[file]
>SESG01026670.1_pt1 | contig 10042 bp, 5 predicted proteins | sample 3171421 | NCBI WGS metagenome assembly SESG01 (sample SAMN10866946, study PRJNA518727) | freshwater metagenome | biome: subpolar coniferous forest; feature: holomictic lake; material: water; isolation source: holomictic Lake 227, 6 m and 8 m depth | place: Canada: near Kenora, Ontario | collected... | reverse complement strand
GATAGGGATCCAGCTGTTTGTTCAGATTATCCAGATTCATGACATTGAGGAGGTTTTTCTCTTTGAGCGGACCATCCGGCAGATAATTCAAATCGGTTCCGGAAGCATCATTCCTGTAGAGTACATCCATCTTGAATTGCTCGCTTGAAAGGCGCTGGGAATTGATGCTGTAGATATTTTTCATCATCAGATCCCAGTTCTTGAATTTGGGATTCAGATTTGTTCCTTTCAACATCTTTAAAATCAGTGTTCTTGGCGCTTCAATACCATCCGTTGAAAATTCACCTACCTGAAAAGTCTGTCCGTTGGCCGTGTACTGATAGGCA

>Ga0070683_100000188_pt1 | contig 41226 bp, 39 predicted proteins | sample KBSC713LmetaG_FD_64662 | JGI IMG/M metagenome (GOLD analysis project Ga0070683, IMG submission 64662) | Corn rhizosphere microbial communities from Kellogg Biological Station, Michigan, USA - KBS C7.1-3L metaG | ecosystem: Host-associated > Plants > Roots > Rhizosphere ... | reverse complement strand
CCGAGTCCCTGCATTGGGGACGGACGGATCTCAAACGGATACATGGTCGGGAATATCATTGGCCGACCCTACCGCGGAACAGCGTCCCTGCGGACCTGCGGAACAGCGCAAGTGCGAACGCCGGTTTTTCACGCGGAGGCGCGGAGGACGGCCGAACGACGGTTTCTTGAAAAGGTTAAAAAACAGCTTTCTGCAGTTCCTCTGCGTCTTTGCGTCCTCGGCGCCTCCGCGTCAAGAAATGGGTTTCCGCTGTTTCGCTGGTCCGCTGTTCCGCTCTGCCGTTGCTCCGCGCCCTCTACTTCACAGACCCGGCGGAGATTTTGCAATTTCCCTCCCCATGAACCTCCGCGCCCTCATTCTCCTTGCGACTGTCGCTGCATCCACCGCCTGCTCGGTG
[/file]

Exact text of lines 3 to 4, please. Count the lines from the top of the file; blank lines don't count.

>Ga0070683_100000188_pt1 | contig 41226 bp, 39 predicted proteins | sample KBSC713LmetaG_FD_64662 | JGI IMG/M metagenome (GOLD analysis project Ga0070683, IMG submission 64662) | Corn rhizosphere microbial communities from Kellogg Biological Station, Michigan, USA - KBS C7.1-3L metaG | ecosystem: Host-associated > Plants > Roots > Rhizosphere ... | reverse complement strand
CCGAGTCCCTGCATTGGGGACGGACGGATCTCAAACGGATACATGGTCGGGAATATCATTGGCCGACCCTACCGCGGAACAGCGTCCCTGCGGACCTGCGGAACAGCGCAAGTGCGAACGCCGGTTTTTCACGCGGAGGCGCGGAGGACGGCCGAACGACGGTTTCTTGAAAAGGTTAAAAAACAGCTTTCTGCAGTTCCTCTGCGTCTTTGCGTCCTCGGCGCCTCCGCGTCAAGAAATGGGTTTCCGCTGTTTCGCTGGTCCGCTGTTCCGCTCTGCCGTTGCTCCGCGCCCTCTACTTCACAGACCCGGCGGAGATTTTGCAATTTCCCTCCCCATGAACCTCCGCGCCCTCATTCTCCTTGCGACTGTCGCTGCATCCACCGCCTGCTCGGTG